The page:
- But she killed Remus and Nymphadora instead
- Mai-HiME goes from lighthearted comedy to top-notch drama by breaking this trope out unexpectedly, uses it again later in one of the best and most unexpected twists in anime, and then pulls it out a third time and still manages to take nearly everyone by surprise.
- The pre-It's Walky Roomies featured the (then) shocking death of Ruth. While it didn't mark any sort of Cerebus Syndrome trend, it did show that the gangs hijinks weren't consequence free (and this was before the aliens showed up).
Note that I'm not disagreeing that characters die in these shows, just that the number of character deaths isn't particularly notable in any of them - the Character Shield
is still intact. The nip/tuck entry for example lists ONE character that MAYBE dies. Also, nearly all of the characters that die in Mai-Hi ME
get resurrected anyway, so that doesn't remotely count.
There's a bunch of others that are debatable (We don't really need entries for horror movies, it's part of the premise of the genre), but I think I'll leave them per the Rule of Cautious Editing Judgement
- It's Walky and Roomies are the same comic - the latter transitioning into the former. Ruth was the first named character to die in the strip and was far from the last. And as far as Harry Potter goes... just how many deaths does it take to qualify as Anyone Can Die? Though the example I'd use is Cedric Diggory: No one saw it coming, it set the tone for the latter half of the series, and had a major, lasting effect on Harry, himself. Replacing both.
: I haven't actually read the last couple HP books, but there's far too few deaths in the previous for the series to qualify (Diggory was a minor character, introduced solely to be killed off), and the trope example only mentions one extra. However, if I'm wrong and the last two books really do turn into Anyone Can Die
(ask yourself, were you ever worried that one of the primary characters could die? Did it feel like they were protected by a Character Shield
?), please feel free to re-edit it back in. As for the It's Walky
example, only one character died. Still, if you're sure they belong I'm not gonna edit them out. I will put spoilers on those two entries you put back in, though - this is a death trope after all.
: Sorry if I misunderstood the trope, but X-Com
DOES count, even though none of the deaths are pre-planned, right?
: I removed the majority of the entry on Modern Warfare 2, seeing as it spoils a majority of the storyline. Here's the original, in case anyone wants to make it safe and then edit it back in.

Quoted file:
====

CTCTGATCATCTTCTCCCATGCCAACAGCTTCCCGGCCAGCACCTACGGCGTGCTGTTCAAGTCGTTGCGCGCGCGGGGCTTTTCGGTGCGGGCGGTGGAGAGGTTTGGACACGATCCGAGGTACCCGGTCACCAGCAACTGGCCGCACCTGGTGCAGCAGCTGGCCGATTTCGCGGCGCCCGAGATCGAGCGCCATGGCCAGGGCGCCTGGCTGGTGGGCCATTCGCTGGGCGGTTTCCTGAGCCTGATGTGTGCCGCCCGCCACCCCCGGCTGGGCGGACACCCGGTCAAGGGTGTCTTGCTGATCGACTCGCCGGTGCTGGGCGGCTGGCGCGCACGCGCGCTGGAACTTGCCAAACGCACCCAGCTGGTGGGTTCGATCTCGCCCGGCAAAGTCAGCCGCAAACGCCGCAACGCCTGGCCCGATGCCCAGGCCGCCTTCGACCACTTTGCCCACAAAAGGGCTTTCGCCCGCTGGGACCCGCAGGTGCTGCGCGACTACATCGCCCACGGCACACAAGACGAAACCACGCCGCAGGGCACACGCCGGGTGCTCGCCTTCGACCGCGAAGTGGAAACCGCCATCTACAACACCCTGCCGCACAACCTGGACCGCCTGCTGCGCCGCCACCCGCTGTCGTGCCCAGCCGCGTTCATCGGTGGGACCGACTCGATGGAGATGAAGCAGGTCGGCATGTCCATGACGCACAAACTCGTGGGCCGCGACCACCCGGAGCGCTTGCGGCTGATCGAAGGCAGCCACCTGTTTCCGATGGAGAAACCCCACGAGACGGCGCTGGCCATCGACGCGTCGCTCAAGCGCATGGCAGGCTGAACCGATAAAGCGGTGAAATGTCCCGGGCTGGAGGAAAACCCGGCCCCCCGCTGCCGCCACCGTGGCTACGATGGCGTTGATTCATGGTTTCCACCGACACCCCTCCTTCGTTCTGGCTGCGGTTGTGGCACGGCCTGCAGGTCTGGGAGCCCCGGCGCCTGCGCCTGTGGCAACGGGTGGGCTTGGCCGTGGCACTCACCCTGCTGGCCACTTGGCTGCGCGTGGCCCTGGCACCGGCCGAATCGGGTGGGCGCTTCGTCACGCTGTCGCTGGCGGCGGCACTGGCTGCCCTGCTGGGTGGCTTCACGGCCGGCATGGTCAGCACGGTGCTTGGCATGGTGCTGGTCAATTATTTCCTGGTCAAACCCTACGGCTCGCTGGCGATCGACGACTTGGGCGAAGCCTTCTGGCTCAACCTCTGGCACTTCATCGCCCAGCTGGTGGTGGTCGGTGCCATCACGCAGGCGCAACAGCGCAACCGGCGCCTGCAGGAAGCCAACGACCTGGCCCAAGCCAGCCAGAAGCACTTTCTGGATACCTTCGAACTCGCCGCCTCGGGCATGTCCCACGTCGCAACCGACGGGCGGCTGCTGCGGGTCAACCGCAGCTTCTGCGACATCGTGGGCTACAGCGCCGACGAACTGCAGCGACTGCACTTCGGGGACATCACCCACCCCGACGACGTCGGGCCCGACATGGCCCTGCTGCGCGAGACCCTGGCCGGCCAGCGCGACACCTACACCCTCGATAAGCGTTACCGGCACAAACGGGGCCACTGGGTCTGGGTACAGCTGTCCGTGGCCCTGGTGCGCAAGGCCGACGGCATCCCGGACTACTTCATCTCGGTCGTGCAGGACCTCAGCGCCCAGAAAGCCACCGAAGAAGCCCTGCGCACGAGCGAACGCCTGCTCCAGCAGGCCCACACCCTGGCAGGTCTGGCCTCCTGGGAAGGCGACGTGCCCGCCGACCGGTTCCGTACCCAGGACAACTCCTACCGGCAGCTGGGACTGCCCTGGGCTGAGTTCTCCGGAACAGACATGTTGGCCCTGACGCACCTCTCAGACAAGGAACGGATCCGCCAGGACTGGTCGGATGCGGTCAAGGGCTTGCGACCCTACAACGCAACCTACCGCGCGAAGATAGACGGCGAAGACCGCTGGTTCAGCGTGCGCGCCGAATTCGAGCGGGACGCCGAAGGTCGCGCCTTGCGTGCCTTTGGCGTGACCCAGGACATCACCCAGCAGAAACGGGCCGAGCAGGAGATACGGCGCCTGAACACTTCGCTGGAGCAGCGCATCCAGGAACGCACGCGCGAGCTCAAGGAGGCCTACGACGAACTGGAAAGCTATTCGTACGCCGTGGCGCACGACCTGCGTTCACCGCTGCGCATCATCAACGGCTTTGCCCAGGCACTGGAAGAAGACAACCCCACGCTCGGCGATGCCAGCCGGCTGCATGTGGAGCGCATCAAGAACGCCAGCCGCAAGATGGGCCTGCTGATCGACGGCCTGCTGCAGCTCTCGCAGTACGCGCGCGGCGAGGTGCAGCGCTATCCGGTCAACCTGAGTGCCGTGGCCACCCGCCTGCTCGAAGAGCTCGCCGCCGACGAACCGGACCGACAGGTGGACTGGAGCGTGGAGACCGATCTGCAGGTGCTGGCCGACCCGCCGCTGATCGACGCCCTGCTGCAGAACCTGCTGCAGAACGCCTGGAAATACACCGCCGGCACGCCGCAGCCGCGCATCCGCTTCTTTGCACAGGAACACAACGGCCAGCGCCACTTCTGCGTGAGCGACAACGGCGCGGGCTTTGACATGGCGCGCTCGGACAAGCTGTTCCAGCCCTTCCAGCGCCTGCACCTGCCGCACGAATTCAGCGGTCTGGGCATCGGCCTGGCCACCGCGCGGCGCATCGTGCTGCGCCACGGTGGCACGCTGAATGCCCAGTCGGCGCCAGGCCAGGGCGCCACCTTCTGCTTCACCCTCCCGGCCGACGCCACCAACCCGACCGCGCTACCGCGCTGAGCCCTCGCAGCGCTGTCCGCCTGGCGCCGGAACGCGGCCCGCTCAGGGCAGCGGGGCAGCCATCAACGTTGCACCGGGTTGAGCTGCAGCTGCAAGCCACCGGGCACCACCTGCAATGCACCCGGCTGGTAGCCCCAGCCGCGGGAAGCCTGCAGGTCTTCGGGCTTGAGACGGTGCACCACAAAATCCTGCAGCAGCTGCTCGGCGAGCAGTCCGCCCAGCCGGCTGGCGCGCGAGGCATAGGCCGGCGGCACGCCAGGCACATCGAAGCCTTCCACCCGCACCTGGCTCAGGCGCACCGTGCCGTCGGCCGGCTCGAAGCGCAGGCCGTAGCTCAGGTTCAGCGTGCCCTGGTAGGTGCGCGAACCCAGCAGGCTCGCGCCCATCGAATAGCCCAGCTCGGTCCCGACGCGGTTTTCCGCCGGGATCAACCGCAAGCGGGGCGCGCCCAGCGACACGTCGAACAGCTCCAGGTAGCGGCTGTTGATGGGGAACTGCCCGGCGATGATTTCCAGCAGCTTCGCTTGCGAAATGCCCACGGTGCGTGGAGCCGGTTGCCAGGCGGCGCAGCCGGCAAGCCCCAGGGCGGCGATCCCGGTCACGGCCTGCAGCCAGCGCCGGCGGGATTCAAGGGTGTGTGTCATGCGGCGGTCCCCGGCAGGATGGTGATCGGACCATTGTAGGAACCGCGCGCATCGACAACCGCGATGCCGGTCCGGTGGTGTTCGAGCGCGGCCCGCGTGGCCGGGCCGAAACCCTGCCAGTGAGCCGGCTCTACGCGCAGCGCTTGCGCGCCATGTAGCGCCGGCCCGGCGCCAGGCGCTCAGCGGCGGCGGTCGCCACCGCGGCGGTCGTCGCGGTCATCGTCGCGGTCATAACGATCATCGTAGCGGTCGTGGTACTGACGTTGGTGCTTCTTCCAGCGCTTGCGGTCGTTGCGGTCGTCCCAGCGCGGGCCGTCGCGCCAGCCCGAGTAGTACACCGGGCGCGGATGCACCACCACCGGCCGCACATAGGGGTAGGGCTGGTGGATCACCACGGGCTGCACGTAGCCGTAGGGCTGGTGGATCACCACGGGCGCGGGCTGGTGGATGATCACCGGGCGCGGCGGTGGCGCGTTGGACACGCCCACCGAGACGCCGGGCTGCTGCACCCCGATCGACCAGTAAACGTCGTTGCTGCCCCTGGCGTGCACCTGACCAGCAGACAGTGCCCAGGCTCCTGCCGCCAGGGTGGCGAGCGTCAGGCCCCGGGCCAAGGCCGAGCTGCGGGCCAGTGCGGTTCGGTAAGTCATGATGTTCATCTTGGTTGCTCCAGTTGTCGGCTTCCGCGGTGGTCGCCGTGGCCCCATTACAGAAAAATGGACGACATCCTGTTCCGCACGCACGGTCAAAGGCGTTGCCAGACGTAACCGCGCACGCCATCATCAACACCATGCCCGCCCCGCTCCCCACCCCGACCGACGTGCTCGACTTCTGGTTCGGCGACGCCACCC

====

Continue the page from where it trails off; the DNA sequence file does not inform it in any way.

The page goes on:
- "Modern Warfare 2" Realizing that they could use this to add more unnecessary plot turns/spectacle, Infinity Ward drags this through the dirt. Not only do you die in first person 3 times, one of the deaths occurs after playing as a character for 30 seconds. That plus the 2 times you get shot in the face and getting stabbed in the chest at the end (but you survive that). In two plotlines, you play as 5 characters. But since it's Call of Duty, that is all piled on top of the massive carnage all around you. But instead of you and your army vs their army with acceptable, realistic casualties, it's a bit different. You see hundreds of civilians die in front of you too, along with policeman, thousands of russian soldiers brutally mowed down in DC, thousands more die when the East Coast gets hit with an EMP, and helicopters fall out of the sky, almost everyone in the elite task force you fight for in most of the game also gets killed, and this is also topped off by two separate instances of walking through US SOCOM troops dying all around you after being hit by American artillery. There are more than a few moments where they kill more important characters too, like when one of your Ranger squadmates is shot in the back of the head while handing you a weapon, one of your task force buddies, and the most highly publicized member of the game, Ghost, is burned alive next to you while you die, and finally when the last three members of the task force alive, Price, Soap and Rook, are all making their escape, Rook is shot in the head seconds away from safety. All this and, oh yeah, the bad guy lives.
Ecliptor Calrissian: Removed the Doctor Who
examples because except for Adric, everyone
on that list died in the story that introduced them, or in Katarina's case, the story immediately after. That brings the forty-year main character death grand total to a whopping one.